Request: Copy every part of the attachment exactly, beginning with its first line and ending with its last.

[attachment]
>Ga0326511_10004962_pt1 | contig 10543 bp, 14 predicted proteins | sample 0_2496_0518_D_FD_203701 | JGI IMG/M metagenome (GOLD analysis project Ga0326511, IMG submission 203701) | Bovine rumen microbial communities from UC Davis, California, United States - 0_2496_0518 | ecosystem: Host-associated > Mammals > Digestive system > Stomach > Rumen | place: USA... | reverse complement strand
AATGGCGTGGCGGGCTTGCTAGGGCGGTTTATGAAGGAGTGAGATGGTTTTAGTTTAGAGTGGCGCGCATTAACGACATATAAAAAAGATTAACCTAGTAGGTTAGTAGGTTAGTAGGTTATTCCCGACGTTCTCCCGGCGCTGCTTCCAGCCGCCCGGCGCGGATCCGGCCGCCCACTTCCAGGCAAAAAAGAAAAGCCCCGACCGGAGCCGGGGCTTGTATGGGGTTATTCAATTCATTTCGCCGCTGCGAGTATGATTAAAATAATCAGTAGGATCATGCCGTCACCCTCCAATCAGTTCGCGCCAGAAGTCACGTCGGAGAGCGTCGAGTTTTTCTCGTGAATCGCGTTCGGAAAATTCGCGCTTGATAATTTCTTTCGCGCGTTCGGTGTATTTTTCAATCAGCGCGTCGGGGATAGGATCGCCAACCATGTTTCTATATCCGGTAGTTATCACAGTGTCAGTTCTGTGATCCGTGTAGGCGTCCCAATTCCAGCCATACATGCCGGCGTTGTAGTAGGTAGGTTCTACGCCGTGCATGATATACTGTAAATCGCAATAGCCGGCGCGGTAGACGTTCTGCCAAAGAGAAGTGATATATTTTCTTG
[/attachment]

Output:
>Ga0326511_10004962_pt1 | contig 10543 bp, 14 predicted proteins | sample 0_2496_0518_D_FD_203701 | JGI IMG/M metagenome (GOLD analysis project Ga0326511, IMG submission 203701) | Bovine rumen microbial communities from UC Davis, California, United States - 0_2496_0518 | ecosystem: Host-associated > Mammals > Digestive system > Stomach > Rumen | place: USA... | reverse complement strand
AATGGCGTGGCGGGCTTGCTAGGGCGGTTTATGAAGGAGTGAGATGGTTTTAGTTTAGAGTGGCGCGCATTAACGACATATAAAAAAGATTAACCTAGTAGGTTAGTAGGTTAGTAGGTTATTCCCGACGTTCTCCCGGCGCTGCTTCCAGCCGCCCGGCGCGGATCCGGCCGCCCACTTCCAGGCAAAAAAGAAAAGCCCCGACCGGAGCCGGGGCTTGTATGGGGTTATTCAATTCATTTCGCCGCTGCGAGTATGATTAAAATAATCAGTAGGATCATGCCGTCACCCTCCAATCAGTTCGCGCCAGAAGTCACGTCGGAGAGCGTCGAGTTTTTCTCGTGAATCGCGTTCGGAAAATTCGCGCTTGATAATTTCTTTCGCGCGTTCGGTGTATTTTTCAATCAGCGCGTCGGGGATAGGATCGCCAACCATGTTTCTATATCCGGTAGTTATCACAGTGTCAGTTCTGTGATCCGTGTAGGCGTCCCAATTCCAGCCATACATGCCGGCGTTGTAGTAGGTAGGTTCTACGCCGTGCATGATATACTGTAAATCGCAATAGCCGGCGCGGTAGACGTTCTGCCAAAGAGAAGTGATATATTTTCTTG